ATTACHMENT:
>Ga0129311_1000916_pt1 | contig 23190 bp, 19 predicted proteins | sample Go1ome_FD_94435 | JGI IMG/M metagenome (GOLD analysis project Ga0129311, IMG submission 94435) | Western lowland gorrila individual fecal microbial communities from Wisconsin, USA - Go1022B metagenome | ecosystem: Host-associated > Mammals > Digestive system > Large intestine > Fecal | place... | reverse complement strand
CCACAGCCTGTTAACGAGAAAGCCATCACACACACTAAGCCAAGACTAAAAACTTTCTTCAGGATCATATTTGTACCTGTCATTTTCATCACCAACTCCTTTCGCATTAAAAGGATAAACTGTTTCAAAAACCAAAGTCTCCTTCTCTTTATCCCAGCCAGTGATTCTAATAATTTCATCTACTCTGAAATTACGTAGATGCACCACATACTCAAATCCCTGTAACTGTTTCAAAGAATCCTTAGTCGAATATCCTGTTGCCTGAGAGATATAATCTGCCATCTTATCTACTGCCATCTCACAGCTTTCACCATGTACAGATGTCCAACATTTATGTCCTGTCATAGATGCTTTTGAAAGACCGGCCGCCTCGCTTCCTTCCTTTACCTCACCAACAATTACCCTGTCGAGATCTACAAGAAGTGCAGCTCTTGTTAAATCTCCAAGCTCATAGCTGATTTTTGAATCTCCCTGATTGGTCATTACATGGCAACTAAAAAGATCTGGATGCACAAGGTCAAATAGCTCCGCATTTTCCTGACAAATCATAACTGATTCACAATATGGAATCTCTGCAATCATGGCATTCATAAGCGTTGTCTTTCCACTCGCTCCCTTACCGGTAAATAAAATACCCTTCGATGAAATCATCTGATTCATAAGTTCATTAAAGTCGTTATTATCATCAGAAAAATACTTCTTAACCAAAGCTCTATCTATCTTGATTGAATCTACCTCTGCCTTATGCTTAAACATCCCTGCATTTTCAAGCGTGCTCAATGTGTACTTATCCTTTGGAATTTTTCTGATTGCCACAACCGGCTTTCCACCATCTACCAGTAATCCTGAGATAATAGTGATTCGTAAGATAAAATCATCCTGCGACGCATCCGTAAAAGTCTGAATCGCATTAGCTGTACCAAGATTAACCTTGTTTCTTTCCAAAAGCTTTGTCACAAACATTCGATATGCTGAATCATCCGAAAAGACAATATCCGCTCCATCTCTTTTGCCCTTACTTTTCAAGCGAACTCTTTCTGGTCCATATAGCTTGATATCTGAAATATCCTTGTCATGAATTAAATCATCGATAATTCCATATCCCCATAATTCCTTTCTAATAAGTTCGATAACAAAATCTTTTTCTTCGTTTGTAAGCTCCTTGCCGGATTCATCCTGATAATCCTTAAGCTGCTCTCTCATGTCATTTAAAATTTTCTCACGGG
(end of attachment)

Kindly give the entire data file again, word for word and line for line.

>Ga0129311_1000916_pt1 | contig 23190 bp, 19 predicted proteins | sample Go1ome_FD_94435 | JGI IMG/M metagenome (GOLD analysis project Ga0129311, IMG submission 94435) | Western lowland gorrila individual fecal microbial communities from Wisconsin, USA - Go1022B metagenome | ecosystem: Host-associated > Mammals > Digestive system > Large intestine > Fecal | place... | reverse complement strand
CCACAGCCTGTTAACGAGAAAGCCATCACACACACTAAGCCAAGACTAAAAACTTTCTTCAGGATCATATTTGTACCTGTCATTTTCATCACCAACTCCTTTCGCATTAAAAGGATAAACTGTTTCAAAAACCAAAGTCTCCTTCTCTTTATCCCAGCCAGTGATTCTAATAATTTCATCTACTCTGAAATTACGTAGATGCACCACATACTCAAATCCCTGTAACTGTTTCAAAGAATCCTTAGTCGAATATCCTGTTGCCTGAGAGATATAATCTGCCATCTTATCTACTGCCATCTCACAGCTTTCACCATGTACAGATGTCCAACATTTATGTCCTGTCATAGATGCTTTTGAAAGACCGGCCGCCTCGCTTCCTTCCTTTACCTCACCAACAATTACCCTGTCGAGATCTACAAGAAGTGCAGCTCTTGTTAAATCTCCAAGCTCATAGCTGATTTTTGAATCTCCCTGATTGGTCATTACATGGCAACTAAAAAGATCTGGATGCACAAGGTCAAATAGCTCCGCATTTTCCTGACAAATCATAACTGATTCACAATATGGAATCTCTGCAATCATGGCATTCATAAGCGTTGTCTTTCCACTCGCTCCCTTACCGGTAAATAAAATACCCTTCGATGAAATCATCTGATTCATAAGTTCATTAAAGTCGTTATTATCATCAGAAAAATACTTCTTAACCAAAGCTCTATCTATCTTGATTGAATCTACCTCTGCCTTATGCTTAAACATCCCTGCATTTTCAAGCGTGCTCAATGTGTACTTATCCTTTGGAATTTTTCTGATTGCCACAACCGGCTTTCCACCATCTACCAGTAATCCTGAGATAATAGTGATTCGTAAGATAAAATCATCCTGCGACGCATCCGTAAAAGTCTGAATCGCATTAGCTGTACCAAGATTAACCTTGTTTCTTTCCAAAAGCTTTGTCACAAACATTCGATATGCTGAATCATCCGAAAAGACAATATCCGCTCCATCTCTTTTGCCCTTACTTTTCAAGCGAACTCTTTCTGGTCCATATAGCTTGATATCTGAAATATCCTTGTCATGAATTAAATCATCGATAATTCCATATCCCCATAATTCCTTTCTAATAAGTTCGATAACAAAATCTTTTTCTTCGTTTGTAAGCTCCTTGCCGGATTCATCCTGATAATCCTTAAGCTGCTCTCTCATGTCATTTAAAATTTTCTCACGGG